I was excited when I found out that Robert Galbraith was writing another Cormoran Strike novel. I had thought that Cuckoo’s Calling was a single book, not part of a series. It very easily could stand alone, but it also works very well for the start of a series about this man and his mission to make a name for himself. I really enjoy these novels, even though the detective genre is not normally my go-to place for a new book.
As I read this story I tried to determine what it is about detective stories that I can’t get into. I love puzzles/riddles and mysteries but for me there has to be more to the story then just who is the killer and why. I love shows like Bones because I love the characters while the mystery aspect takes a back seat for me. And I think that is why I love these books so much. The mystery aspect is important but it is not central to the story, the story is about Cormoran and Robin finding themselves.
We left Cormoran on a sort of high at the end of the last novel. He was getting over his breakup and he was starting to make a true name for himself. In this story we see that the image he is trying to create is very fragile, that high and happiness is a teetering tower that could fall over at any moment.
Strike is a very independent man. He does not need anyone’s help. When he struggles to get out of a cab Robin knows to let him struggle, he would not appreciate helping him in any fashion. He does not want to live off of anyone else’s charity. He is a veteran who lost his leg protecting his country and he does not want anyone’s pity. He will not see the limitations that stand before him.
Strike strives to cover up what he is lacking by showing the world his true capabilities as a detective. If he can get the world to see how good he is at his job, then they will not see what he is lacking physically. This become his goal in life to prove to the world that he is more than a man missing a leg and also that he is more than the son of a famous rockstar; none of that will define him. Strike is the only one who can define himself.
Throughout this novel we see him constantly fight with his prothesis He should not have it on most of this book, since it is hurting him, but he will not let others see him without it. He will not be pitied. He will be respected for the man that he is. He also refuses to show how poor he really is. He takes cabs he can’t afford as well as paying for lunches he knows he doesn’t have the money for. Admitting he can’t afford these things is a sign of weakness, something Strike will not show the world. His body and pocket book might not be strong but his mind is sharp and he will get the world to respect him for that.
Robin sees the real Strike. She knows how fiercely proud and stubborn a man Strike can be. She doesn’t hold that against him, she understands him. She knows what is means to want to work to show the world your true self. Robin doesn’t pity Strike, she doesn’t let him off when he does things that piss her off. She stands her ground and fights him when necessary. She keeps Strike answering for his actions, which is something Strike desperately needs. He needs someone to put him straight sometimes, point out when he is being ridiculous.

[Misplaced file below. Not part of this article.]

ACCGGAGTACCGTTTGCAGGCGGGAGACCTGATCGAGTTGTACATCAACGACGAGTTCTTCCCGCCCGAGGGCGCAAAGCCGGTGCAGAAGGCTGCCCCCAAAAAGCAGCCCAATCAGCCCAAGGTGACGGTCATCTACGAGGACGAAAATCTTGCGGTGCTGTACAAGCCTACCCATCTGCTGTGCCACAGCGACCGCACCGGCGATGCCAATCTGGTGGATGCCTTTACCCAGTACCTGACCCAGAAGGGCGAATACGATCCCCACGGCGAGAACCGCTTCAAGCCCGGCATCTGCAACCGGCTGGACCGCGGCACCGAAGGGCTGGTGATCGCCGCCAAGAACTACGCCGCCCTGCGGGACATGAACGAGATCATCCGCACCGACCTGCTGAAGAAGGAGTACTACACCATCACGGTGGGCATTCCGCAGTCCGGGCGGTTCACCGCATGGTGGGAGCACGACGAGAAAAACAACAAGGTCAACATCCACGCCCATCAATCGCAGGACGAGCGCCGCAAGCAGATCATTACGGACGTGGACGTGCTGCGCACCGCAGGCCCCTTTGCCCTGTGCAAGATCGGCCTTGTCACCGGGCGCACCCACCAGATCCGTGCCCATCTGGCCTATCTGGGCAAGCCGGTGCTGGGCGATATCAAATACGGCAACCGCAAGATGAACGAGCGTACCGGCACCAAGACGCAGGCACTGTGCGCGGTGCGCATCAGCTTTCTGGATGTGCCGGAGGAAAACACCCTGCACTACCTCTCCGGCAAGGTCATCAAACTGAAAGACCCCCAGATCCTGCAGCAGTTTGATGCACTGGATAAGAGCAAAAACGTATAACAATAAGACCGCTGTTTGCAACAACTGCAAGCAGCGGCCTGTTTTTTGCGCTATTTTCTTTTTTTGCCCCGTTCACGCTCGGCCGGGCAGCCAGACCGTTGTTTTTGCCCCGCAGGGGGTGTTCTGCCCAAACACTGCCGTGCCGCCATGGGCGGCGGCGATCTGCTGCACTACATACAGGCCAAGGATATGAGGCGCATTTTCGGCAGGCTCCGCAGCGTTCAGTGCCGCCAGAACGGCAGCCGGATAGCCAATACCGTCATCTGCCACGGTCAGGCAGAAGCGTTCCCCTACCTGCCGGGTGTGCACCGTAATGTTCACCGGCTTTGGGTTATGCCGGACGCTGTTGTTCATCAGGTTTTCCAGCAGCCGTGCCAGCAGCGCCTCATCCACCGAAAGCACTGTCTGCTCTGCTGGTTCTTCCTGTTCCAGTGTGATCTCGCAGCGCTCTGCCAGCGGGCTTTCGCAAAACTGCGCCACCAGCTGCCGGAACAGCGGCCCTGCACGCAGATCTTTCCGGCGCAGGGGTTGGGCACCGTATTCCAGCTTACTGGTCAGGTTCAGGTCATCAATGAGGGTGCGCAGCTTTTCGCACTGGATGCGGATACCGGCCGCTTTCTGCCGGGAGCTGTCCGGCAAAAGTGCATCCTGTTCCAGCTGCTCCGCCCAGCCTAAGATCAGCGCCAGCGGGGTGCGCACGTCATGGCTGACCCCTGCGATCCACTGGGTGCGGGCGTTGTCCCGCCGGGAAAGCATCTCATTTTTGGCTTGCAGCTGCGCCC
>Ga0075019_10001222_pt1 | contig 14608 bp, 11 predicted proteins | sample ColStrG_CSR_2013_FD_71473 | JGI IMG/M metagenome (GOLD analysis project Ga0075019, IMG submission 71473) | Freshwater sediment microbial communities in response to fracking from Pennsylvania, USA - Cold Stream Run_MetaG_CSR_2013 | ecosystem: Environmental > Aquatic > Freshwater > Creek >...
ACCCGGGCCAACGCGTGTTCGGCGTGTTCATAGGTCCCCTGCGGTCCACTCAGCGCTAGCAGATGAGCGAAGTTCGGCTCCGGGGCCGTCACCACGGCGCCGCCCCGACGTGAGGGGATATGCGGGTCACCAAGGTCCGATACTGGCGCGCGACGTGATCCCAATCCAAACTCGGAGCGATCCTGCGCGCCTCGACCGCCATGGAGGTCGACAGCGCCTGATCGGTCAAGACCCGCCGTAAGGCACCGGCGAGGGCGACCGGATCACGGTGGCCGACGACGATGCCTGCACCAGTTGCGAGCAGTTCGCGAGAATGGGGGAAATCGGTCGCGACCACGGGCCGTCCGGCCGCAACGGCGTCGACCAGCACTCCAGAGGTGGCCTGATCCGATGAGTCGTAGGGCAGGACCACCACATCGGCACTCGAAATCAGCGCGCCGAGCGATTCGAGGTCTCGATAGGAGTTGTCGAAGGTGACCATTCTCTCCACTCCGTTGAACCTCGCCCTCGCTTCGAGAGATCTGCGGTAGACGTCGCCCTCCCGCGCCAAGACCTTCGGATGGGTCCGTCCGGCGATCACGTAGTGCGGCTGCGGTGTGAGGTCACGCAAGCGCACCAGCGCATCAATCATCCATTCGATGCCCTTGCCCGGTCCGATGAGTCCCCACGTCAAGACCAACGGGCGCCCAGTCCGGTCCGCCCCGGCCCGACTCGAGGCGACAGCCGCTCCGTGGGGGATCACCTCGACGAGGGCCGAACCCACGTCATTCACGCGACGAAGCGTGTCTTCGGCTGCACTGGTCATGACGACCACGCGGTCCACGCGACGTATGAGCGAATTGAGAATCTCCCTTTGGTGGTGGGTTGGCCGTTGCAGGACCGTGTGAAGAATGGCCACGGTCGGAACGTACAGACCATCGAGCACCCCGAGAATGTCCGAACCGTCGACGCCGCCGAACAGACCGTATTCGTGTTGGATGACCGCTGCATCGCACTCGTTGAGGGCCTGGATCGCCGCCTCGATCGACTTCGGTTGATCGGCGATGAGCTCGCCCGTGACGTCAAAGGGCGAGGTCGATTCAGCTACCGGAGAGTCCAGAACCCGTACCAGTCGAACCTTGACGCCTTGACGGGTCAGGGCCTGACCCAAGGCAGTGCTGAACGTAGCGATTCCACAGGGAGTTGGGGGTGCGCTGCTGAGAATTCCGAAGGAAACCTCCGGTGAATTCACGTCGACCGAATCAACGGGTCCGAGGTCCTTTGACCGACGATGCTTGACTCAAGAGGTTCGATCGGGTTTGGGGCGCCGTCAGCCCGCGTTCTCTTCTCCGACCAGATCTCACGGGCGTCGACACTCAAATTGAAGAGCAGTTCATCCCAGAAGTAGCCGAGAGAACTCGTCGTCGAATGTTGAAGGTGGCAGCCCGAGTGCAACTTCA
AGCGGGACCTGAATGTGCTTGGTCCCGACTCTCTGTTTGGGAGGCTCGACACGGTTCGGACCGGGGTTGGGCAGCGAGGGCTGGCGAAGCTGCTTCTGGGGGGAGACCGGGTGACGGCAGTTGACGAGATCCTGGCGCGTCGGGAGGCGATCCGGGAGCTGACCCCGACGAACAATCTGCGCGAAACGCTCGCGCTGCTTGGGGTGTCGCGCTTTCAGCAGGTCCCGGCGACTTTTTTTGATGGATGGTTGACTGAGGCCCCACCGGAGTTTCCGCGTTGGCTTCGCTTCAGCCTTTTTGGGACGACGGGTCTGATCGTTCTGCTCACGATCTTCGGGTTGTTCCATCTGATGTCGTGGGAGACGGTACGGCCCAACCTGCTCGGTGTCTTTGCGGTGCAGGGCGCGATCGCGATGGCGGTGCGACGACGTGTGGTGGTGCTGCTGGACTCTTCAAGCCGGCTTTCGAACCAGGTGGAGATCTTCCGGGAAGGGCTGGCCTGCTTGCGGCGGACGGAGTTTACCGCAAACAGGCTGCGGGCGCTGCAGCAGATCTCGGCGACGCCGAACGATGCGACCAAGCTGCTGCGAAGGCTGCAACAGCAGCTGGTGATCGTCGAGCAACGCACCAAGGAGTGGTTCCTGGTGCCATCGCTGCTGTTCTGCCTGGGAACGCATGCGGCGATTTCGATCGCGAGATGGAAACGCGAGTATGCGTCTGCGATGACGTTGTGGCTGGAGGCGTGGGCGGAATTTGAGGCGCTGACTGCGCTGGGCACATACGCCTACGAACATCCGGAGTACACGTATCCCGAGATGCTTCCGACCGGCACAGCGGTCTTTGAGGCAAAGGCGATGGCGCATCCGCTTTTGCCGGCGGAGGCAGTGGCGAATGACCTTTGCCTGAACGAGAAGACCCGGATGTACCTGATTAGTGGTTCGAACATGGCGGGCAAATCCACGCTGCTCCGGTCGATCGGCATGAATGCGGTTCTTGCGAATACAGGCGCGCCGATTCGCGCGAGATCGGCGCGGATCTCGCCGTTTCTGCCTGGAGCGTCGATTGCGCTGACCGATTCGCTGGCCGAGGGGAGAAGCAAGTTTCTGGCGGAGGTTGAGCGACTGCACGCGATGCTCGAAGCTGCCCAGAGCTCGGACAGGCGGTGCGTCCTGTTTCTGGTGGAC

Robin is a very strong woman. In the last book we saw her kind of searching for herself. She had just gotten engaged and started a new job. She was trying to fit herself into these new roles. Now she has determined how she wants to not only play these roles but how she wants the rest of the people around her to see her.
She wants to be a detective and she let’s Strike know that. At first she is hesitant about it, getting offended when he doesn’t offer to train her. But she doesn’t let that stay holed up inside of her for too long, she opens her mouth and tells him what she wants. She fights him when he tries to change her mind. She wants this and she isn’t going to walk away because of potential issues that might arise. When Robin wants something she goes after it.
In this book she puts her relationship in jeopardy because she is so focused on this one goal. Robin is not going to choose between being married and having this career. She will have both. She wants Strike and Matt to get along to make her life easier but when they don’t she doesn’t decide she has to choose between the two. She understands both sides and becomes determined to work with both of them. Robin really steps up in this novel, she finds herself and her voice which is always nice to see. I like Robin because she does not let the obstacles get in her way. She sees them, analyzes them and determines the best way to move them out of her way.
The actual mystery part of this novel was interesting. A writers goes missing and ends up dead. Everyone becomes a suspect after it is discovered that in his latest novel he basically destroys everyone that is in his life. I won’t reveal too much about the details but I will say it was an interesting take on how easily people will judge someone based off what they write. People sometimes have a very difficult time separating fact from fiction, and when there is any resemblance to a real person then latch on and run with the comparison. When things don’t fit they make them fit. It is an interesting take on the idea of separating an artist from their work.
I enjoyed this novel very much, because as I stated before you get completely wrapped up in the lives of Strike and Robin. Both of them are real, breathing people you could find in the street, the store or at the movies. You turn pages because you want to see what happens next in their lives. You root for Robin to get what she wants and you want Strike to show the world who he truly is. You become invested in their lives, making it simple to get lost inside of the pages of The Silkworm.